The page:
This blog post originally appeared on Matt and Michelle Norman’s blog, Another Day Along the Way. In July of 2011, the Normans were commissioned as CBF field personnel, and in the spring of 2013, they moved to Barcelona, Spain. Currently, they are learning language and will partner alongside the Union of Evangelical Baptists of Spain. Their primary ministry will be among immigrants and refugees as well as resourcing local Christians in their ministry in these areas.

Recently, I listened. It was during what should have been a short trip of only five kilometers (3 miles) to the other side ofdialogue Barcelona. As we entered the early morning traffic and came to a standstill my mind ran through all the Spanish I had been learning. Here was an opportunity to practice speaking with someone who knew no English. I wrestled with the words in my head and stumbled over several small questions. That is when it happened. I listened.

The words began to come from my new friend. He spoke more slowly than usual offering me the grace needed, and I listened intently as I understood. He was telling me his story; sharing with me, himself. As I listened, I felt his words. I felt his hardships, his challenges faced and overcome and his joy and emotion. The tears appeared in his eyes as he remembered and smiles came after as he demonstrated God’s love in his life via his experience. Me, I just listened.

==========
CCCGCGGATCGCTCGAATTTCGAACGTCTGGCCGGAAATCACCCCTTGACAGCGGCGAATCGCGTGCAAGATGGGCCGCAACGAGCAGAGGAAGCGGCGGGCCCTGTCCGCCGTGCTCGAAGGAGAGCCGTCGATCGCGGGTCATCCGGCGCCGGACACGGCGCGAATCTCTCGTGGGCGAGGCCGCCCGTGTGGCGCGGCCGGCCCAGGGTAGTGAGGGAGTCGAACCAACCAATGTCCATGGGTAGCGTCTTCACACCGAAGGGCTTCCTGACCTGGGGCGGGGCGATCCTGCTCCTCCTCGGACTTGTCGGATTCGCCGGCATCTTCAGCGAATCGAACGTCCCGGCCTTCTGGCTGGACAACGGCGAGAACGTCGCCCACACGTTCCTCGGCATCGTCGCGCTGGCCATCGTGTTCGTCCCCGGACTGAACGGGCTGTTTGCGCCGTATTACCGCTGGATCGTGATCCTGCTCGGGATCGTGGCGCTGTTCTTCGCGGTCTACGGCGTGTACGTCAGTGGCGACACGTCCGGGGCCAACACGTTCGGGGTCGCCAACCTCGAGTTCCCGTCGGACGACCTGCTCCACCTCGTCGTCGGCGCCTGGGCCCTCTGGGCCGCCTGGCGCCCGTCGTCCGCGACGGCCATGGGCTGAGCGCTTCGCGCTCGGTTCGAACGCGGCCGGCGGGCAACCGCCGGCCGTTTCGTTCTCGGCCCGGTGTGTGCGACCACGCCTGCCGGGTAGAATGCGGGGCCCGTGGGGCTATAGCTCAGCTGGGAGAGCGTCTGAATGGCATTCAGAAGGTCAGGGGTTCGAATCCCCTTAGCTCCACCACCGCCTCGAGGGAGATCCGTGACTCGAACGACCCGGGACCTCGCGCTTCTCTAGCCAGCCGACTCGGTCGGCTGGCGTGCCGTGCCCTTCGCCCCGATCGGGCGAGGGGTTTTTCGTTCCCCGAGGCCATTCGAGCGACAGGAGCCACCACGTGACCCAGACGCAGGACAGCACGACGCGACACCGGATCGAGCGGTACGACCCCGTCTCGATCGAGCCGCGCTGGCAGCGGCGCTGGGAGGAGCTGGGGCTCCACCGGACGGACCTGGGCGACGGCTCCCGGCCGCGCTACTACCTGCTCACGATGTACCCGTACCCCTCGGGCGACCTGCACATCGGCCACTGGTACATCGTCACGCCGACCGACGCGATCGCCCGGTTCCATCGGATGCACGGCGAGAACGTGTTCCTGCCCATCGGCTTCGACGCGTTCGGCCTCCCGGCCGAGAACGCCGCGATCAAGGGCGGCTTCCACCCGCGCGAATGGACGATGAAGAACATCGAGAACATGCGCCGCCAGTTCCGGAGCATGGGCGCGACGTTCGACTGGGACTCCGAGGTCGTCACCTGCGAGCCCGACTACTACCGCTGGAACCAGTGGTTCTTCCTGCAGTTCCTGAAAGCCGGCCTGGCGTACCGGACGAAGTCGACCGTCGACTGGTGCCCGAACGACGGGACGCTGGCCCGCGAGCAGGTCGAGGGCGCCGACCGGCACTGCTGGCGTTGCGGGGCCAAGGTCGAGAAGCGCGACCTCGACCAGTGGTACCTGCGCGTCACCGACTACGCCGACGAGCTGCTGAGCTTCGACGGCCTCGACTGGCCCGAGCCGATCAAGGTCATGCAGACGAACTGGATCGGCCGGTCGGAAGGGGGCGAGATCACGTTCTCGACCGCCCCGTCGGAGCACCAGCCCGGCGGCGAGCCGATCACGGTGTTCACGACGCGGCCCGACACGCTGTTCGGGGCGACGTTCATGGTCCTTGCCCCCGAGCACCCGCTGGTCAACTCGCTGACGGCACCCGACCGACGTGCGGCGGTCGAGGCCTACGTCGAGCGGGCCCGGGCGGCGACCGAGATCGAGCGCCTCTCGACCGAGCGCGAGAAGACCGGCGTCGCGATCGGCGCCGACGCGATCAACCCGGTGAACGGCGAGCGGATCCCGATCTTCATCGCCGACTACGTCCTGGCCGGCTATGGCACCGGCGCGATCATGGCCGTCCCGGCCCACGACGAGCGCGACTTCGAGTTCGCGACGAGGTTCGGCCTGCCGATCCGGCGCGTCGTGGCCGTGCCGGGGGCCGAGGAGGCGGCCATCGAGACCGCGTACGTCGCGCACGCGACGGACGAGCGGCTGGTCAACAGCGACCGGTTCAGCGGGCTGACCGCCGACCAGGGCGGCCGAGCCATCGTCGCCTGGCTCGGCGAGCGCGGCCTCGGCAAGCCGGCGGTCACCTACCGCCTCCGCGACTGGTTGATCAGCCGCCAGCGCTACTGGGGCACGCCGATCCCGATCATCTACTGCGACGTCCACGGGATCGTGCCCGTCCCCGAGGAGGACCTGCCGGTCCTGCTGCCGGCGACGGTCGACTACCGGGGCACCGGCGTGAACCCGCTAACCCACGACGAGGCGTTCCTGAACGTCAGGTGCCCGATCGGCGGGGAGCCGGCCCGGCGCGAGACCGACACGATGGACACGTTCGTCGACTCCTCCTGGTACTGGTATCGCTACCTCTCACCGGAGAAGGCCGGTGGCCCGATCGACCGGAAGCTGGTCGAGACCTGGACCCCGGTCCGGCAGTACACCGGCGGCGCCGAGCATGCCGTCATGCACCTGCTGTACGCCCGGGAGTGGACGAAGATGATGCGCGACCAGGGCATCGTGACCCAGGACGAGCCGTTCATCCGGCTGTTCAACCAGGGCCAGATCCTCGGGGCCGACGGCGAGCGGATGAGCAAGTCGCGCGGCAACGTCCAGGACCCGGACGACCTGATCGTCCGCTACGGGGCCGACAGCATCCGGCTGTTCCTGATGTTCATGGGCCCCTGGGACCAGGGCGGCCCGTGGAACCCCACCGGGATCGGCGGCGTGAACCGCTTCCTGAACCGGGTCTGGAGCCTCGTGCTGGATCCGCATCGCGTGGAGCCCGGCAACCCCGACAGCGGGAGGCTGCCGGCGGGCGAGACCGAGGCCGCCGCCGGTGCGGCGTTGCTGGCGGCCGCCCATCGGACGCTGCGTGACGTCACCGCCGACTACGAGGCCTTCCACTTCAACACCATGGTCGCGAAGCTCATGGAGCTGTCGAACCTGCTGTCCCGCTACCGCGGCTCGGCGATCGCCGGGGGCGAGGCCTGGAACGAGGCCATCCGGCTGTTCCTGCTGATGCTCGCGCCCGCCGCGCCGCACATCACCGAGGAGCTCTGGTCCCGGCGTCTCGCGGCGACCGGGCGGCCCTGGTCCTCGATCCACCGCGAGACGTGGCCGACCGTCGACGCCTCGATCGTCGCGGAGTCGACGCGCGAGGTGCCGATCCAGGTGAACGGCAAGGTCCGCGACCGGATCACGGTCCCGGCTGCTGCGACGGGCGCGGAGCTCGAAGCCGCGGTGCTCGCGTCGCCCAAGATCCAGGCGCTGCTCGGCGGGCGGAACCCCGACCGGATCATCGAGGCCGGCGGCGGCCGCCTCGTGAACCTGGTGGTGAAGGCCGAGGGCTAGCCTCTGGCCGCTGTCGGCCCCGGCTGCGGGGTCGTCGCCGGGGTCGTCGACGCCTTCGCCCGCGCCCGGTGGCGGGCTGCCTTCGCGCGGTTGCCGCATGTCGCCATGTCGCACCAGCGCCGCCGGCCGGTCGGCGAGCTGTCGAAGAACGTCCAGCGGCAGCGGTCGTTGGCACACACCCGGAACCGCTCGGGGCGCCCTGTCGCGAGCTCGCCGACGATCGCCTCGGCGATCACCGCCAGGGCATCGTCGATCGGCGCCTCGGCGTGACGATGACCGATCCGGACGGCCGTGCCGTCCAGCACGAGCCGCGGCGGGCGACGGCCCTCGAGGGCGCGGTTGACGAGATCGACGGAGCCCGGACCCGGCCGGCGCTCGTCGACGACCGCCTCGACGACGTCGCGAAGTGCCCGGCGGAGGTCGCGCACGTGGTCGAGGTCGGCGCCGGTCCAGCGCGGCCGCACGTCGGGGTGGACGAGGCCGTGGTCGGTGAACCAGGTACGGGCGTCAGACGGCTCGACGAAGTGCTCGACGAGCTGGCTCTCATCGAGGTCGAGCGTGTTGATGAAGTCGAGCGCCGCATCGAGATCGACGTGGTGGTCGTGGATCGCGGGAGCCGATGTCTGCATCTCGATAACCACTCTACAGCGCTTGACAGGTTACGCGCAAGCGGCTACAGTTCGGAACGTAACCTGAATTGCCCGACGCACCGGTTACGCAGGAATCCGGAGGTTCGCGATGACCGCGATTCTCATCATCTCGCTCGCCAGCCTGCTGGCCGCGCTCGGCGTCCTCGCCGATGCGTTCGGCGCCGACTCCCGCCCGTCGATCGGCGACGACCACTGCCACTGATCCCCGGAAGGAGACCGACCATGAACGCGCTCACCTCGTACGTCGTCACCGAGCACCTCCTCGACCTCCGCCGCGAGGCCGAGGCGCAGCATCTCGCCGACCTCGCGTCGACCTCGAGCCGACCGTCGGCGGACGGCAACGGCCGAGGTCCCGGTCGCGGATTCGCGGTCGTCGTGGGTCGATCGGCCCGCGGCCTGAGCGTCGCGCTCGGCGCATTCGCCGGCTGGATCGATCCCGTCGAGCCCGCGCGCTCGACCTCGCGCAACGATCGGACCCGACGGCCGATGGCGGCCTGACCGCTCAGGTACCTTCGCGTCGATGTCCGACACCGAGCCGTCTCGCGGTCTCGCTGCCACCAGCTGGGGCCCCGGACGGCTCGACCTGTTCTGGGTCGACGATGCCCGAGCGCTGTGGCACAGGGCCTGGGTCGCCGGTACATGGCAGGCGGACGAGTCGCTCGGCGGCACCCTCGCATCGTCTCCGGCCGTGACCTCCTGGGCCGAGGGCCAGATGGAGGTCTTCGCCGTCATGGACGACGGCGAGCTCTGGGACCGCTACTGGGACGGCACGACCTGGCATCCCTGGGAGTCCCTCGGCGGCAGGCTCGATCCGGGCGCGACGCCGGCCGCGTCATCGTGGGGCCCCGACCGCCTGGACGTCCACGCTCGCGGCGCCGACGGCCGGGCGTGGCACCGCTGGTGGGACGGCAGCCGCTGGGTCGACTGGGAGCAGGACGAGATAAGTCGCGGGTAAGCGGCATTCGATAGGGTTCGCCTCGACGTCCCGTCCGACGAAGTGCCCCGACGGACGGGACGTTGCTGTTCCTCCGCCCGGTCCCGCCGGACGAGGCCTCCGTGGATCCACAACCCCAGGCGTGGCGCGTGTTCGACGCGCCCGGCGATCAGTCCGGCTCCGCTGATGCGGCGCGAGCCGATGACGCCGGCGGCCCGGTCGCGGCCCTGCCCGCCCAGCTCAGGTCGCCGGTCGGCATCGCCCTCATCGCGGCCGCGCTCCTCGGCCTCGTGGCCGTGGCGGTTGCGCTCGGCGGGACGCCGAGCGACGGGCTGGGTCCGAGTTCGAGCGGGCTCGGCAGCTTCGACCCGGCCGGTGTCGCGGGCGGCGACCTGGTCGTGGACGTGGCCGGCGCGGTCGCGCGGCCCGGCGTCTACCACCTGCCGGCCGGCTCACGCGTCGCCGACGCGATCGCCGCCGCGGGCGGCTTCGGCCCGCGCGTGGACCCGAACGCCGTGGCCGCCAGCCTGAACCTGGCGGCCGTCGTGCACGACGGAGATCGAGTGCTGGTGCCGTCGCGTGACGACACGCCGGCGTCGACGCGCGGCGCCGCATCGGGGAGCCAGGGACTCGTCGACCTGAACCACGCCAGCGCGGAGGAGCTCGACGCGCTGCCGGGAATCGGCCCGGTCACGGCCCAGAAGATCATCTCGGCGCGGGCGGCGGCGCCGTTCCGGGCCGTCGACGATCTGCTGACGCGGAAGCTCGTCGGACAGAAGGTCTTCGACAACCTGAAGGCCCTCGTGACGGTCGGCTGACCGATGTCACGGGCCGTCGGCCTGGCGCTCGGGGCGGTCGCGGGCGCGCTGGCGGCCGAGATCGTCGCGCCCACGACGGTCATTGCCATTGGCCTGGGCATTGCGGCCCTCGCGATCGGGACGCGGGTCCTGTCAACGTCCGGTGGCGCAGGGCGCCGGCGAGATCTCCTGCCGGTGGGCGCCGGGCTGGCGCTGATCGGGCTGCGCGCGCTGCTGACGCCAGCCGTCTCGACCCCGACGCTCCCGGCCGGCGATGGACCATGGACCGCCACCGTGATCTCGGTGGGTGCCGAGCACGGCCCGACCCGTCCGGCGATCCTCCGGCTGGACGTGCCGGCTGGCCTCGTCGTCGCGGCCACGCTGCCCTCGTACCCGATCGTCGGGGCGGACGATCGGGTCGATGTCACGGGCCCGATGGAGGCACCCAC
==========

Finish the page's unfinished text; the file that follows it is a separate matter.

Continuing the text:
Forty minutes later, as we pulled up to our destination, he asked if I understood all he had told me in Spanish. I told him yes, and I did understand his Spanish, but as I continue to contemplate our time together I think I continue to understand anew. Jane Vella in her book, “Learning to Listen, Learning to Teach” reminds us that a wise man once said, “Don’t just do something, sit there.” I was ready to talk. I was ready to speak those new words I had learned and if I had insisted that I practice talking, then I would have missed out on learning something much deeper.

Language is so much deeper than just words. The perspectives shared via the words share culture, values, worldview (how we think the world works) and ultimately they share who we are as humans. My friend shared who he was with me on that short journey across town. That is a big responsibility; maybe that is why listening is so hard for us to do. If we listen and receive the humanity of another, then we are faced with a vulnerability that asks for nothing less than the same in return. If we receive, we must give nothing less than our self.

I suspect this is what our communities need from us…our listening, our humanity, our lives.

I can’t reciprocate and tell my story to my new friend in Spanish just yet.  Give me a few more months.  There are somethings that transcend words.  Simply listening can communicate just how much I am willing to give.

 

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